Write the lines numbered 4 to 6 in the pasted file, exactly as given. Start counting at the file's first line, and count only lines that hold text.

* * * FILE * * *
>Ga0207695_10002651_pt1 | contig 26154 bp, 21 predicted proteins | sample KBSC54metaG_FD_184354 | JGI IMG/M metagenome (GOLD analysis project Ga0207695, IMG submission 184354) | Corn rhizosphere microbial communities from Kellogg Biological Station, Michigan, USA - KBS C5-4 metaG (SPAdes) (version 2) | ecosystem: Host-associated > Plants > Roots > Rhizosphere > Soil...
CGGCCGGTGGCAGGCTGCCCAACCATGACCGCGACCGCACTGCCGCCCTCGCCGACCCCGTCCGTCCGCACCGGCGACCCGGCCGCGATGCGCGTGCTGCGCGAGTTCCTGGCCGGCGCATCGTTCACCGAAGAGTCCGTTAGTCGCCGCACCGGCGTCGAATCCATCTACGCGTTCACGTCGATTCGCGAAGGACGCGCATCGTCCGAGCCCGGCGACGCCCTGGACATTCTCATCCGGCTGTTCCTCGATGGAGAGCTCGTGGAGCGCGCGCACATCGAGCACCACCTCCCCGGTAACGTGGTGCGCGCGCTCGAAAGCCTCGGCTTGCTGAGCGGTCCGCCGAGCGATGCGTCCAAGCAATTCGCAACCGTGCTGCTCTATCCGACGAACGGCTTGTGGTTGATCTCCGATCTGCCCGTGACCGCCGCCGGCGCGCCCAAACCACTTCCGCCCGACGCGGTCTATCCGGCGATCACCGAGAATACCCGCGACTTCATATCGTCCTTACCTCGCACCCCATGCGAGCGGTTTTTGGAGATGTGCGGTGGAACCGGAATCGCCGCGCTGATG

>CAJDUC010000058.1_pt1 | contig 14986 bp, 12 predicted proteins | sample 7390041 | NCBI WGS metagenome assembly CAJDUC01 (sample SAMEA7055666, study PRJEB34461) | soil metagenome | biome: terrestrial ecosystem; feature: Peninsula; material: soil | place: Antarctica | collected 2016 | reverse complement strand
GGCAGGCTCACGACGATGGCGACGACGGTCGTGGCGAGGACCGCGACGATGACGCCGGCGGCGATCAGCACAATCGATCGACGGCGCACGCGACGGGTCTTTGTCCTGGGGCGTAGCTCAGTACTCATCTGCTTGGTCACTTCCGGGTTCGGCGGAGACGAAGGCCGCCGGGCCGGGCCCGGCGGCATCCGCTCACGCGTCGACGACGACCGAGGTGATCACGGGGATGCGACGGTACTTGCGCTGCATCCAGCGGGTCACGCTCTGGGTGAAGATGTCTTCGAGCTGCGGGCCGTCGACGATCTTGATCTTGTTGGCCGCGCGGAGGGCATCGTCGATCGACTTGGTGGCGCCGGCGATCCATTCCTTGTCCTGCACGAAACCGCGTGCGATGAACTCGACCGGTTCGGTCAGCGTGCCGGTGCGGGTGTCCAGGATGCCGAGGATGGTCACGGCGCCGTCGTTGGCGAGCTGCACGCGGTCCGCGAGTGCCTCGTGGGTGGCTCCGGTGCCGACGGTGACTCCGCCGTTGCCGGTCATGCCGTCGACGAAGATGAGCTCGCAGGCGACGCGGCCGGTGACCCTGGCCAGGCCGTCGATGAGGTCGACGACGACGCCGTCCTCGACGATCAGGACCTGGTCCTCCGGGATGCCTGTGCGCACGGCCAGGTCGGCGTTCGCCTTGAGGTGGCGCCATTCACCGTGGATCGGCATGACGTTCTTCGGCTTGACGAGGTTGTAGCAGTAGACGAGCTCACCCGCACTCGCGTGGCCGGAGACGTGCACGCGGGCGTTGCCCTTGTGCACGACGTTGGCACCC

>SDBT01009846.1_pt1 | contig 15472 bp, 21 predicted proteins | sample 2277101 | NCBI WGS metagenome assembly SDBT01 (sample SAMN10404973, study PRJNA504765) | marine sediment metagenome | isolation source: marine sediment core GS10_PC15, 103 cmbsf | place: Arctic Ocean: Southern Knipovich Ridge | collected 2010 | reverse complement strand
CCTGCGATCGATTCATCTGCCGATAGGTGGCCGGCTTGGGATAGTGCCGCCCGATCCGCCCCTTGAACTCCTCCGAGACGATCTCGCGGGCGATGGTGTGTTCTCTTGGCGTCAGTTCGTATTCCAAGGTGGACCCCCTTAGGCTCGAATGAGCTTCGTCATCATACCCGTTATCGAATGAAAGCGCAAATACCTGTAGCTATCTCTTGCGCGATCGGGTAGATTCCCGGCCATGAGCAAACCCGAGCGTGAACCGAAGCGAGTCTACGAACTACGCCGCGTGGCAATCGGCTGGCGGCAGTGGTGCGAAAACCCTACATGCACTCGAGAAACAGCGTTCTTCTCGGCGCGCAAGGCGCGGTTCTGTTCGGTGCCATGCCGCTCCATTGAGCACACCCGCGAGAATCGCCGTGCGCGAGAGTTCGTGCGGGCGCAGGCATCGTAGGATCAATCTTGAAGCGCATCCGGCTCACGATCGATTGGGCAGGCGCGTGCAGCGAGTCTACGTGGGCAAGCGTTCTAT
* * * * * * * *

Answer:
GGCAGGCTCACGACGATGGCGACGACGGTCGTGGCGAGGACCGCGACGATGACGCCGGCGGCGATCAGCACAATCGATCGACGGCGCACGCGACGGGTCTTTGTCCTGGGGCGTAGCTCAGTACTCATCTGCTTGGTCACTTCCGGGTTCGGCGGAGACGAAGGCCGCCGGGCCGGGCCCGGCGGCATCCGCTCACGCGTCGACGACGACCGAGGTGATCACGGGGATGCGACGGTACTTGCGCTGCATCCAGCGGGTCACGCTCTGGGTGAAGATGTCTTCGAGCTGCGGGCCGTCGACGATCTTGATCTTGTTGGCCGCGCGGAGGGCATCGTCGATCGACTTGGTGGCGCCGGCGATCCATTCCTTGTCCTGCACGAAACCGCGTGCGATGAACTCGACCGGTTCGGTCAGCGTGCCGGTGCGGGTGTCCAGGATGCCGAGGATGGTCACGGCGCCGTCGTTGGCGAGCTGCACGCGGTCCGCGAGTGCCTCGTGGGTGGCTCCGGTGCCGACGGTGACTCCGCCGTTGCCGGTCATGCCGTCGACGAAGATGAGCTCGCAGGCGACGCGGCCGGTGACCCTGGCCAGGCCGTCGATGAGGTCGACGACGACGCCGTCCTCGACGATCAGGACCTGGTCCTCCGGGATGCCTGTGCGCACGGCCAGGTCGGCGTTCGCCTTGAGGTGGCGCCATTCACCGTGGATCGGCATGACGTTCTTCGGCTTGACGAGGTTGTAGCAGTAGACGAGCTCACCCGCACTCGCGTGGCCGGAGACGTGCACGCGGGCGTTGCCCTTGTGCACGACGTTGGCACCC

>SDBT01009846.1_pt1 | contig 15472 bp, 21 predicted proteins | sample 2277101 | NCBI WGS metagenome assembly SDBT01 (sample SAMN10404973, study PRJNA504765) | marine sediment metagenome | isolation source: marine sediment core GS10_PC15, 103 cmbsf | place: Arctic Ocean: Southern Knipovich Ridge | collected 2010 | reverse complement strand
CCTGCGATCGATTCATCTGCCGATAGGTGGCCGGCTTGGGATAGTGCCGCCCGATCCGCCCCTTGAACTCCTCCGAGACGATCTCGCGGGCGATGGTGTGTTCTCTTGGCGTCAGTTCGTATTCCAAGGTGGACCCCCTTAGGCTCGAATGAGCTTCGTCATCATACCCGTTATCGAATGAAAGCGCAAATACCTGTAGCTATCTCTTGCGCGATCGGGTAGATTCCCGGCCATGAGCAAACCCGAGCGTGAACCGAAGCGAGTCTACGAACTACGCCGCGTGGCAATCGGCTGGCGGCAGTGGTGCGAAAACCCTACATGCACTCGAGAAACAGCGTTCTTCTCGGCGCGCAAGGCGCGGTTCTGTTCGGTGCCATGCCGCTCCATTGAGCACACCCGCGAGAATCGCCGTGCGCGAGAGTTCGTGCGGGCGCAGGCATCGTAGGATCAATCTTGAAGCGCATCCGGCTCACGATCGATTGGGCAGGCGCGTGCAGCGAGTCTACGTGGGCAAGCGTTCTAT